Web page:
I sympathise if you're not keen on asking for help (I'm not either and wish I was better at it) but some towns have community skill-swap organisations or local economies with tokens instead of cash (called LETS or local economy trading systems). There may be local volunteer groups or something or maybe a friend would do it in exchange for something you could offer if you don't want to feel beholden.

    I know that it's hard to build a network of local friends and so on when we're so ill and that my suggestion might not be at all practical or suit you for other reasons (laundry is a bit personal, after all!) but I thought I would suggest it. Although it sounds like an obvious thing to suggest, getting help is often the last solution I think of when I have got a practical problem and sometimes it helps if someone reminds me that it's an option!
  15. Tammie

    Tammie Senior Member

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    Wow - I wasn't really expecting that there would be any good solutions to this situation, but I figured that if anyone could come up with some ideas, it would be this forum full of brilliant and sympathetic people (despite brain fog, etc, there really are some smart people on here)...and you came through for me : )

    Some of the suggestions won't work, but there are a few that I will definitely have to try. So thank you all for responding. I very much appreciate it!
  16. bee33

    bee33

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    I don't have the same problem that you describe regarding sensitivity to fragrances, it's just very hard for me to do the laundry because I would have to push a cart on foot to the laundromat (about six blocks), and that's just no longer possible for me.

    What I do most of the time is just wash a few items by hand (very few, like one shirt, a pair of pants, and three pairs of underwear). I use the kitchen sink so I don't have to bend over, and a large cooking pot. I soak a few items with detergent and let them sit for an hour or so. Then I take plastic hangers and hang them over the kitchen sink (I happen to have a very sturdy shelf there), and drape the items onto the hangers and let the water run off them into the sink, and go sit down. I only wring them after the water has mostly drained off them on its own. This has to be repeated about three times to rinse them thoroughly. Then I hang them up outside to dry (I have a clothesline on a pulley just outside my kitchen window). Since I don't go out often, I don't need to wear clean clothes every day, so to be honest I don't do much laundry...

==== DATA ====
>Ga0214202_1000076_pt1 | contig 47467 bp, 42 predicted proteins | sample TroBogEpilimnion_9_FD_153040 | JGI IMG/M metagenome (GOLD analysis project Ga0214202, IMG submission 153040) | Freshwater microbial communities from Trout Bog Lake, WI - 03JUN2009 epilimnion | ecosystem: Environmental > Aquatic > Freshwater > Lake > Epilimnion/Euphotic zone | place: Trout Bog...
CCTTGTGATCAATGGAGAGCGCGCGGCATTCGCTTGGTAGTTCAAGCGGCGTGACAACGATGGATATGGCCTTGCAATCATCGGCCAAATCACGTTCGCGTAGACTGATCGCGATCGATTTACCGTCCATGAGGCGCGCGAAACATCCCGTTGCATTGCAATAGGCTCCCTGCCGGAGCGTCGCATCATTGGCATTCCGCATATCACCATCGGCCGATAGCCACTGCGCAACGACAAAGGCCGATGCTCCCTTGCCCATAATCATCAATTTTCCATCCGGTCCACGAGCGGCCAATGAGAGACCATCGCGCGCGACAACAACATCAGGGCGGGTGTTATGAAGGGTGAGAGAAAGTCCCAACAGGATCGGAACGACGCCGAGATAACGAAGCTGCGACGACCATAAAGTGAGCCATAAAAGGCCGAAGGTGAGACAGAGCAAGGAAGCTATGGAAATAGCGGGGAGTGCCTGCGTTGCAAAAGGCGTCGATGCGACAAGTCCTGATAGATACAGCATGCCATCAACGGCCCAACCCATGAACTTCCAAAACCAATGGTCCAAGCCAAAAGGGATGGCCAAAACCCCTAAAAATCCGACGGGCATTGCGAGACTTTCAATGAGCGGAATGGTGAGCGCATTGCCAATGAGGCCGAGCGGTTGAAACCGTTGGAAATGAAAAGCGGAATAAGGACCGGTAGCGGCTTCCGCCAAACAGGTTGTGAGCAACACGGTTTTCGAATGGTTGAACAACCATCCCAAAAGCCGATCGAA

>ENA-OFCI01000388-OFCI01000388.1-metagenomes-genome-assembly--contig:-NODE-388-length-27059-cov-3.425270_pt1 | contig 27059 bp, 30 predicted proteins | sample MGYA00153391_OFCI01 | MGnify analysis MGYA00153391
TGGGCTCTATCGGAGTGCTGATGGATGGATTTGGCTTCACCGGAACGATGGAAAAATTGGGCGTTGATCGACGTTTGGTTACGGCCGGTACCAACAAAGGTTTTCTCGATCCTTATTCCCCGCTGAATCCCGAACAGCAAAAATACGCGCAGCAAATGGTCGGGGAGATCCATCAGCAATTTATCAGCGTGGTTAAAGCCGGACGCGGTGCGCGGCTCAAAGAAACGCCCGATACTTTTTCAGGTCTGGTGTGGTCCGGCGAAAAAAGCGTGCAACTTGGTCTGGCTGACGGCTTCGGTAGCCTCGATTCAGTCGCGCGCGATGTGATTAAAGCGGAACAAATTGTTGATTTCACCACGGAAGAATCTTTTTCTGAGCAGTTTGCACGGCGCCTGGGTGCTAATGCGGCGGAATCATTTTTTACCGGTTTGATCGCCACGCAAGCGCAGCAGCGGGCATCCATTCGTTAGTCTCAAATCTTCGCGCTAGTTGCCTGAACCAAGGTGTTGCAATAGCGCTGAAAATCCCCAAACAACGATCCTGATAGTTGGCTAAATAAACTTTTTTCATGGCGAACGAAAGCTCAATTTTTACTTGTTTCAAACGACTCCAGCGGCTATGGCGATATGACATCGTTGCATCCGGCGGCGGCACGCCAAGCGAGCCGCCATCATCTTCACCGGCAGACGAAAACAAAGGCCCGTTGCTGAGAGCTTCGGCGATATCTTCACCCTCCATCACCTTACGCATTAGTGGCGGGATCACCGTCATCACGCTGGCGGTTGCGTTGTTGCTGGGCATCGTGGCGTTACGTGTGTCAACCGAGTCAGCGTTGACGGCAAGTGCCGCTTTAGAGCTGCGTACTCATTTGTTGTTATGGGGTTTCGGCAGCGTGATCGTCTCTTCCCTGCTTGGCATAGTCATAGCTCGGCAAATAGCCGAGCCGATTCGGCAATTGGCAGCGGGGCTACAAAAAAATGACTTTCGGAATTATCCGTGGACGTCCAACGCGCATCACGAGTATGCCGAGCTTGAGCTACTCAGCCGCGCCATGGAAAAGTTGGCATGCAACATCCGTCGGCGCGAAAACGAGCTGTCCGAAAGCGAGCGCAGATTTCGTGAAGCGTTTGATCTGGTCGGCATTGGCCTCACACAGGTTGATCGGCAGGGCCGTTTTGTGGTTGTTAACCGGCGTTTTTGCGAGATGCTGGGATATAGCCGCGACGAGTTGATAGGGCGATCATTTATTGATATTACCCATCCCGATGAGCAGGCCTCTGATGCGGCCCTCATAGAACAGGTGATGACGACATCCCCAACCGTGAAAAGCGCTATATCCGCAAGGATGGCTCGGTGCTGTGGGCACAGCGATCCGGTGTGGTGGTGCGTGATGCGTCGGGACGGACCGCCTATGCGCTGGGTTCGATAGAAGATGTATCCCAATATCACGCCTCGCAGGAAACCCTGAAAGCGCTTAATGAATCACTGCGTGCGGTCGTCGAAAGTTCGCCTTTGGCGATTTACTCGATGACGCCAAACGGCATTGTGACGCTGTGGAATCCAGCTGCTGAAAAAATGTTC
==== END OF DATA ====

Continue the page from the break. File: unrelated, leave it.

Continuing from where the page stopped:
17. creekfeet

    creekfeet Sockfeet

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    Eastern High Sierra
    I've been to laundromats where all machines or certain designated machines were labeled no-scent, biodegradable only. I think like recycling this is an idea that will spread but gods only know how much activism it will take to spread it.
  18. Victoria

    Victoria Senior Member

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    I have similar MCS problems & share a washing machine with the other 3 flats on my ground floor. Luckily, the other 3 tenants at the present time don't use a laundry powder or liquid that affects me. In fact, 2 of them are very environment friendly & use perfume free, non commercial products as do I.

    But in the past, I have had to hold my breath when putting the washing on (after someone's used it with a high chemical/perfume).

    I don't have many clothes at all - mainly good work/office type shirts.

    I wear the same 3 shirts all the time now, I've finished work. In fact, I wear the same shirt most of the time & as it is summer here, this short sleeved drip dry shirt washes & dries overnight.

    I suggest you try & wear as few clothes as possible. In my case, I suspect everyone who sees me now, is used to seeing the same old shirt.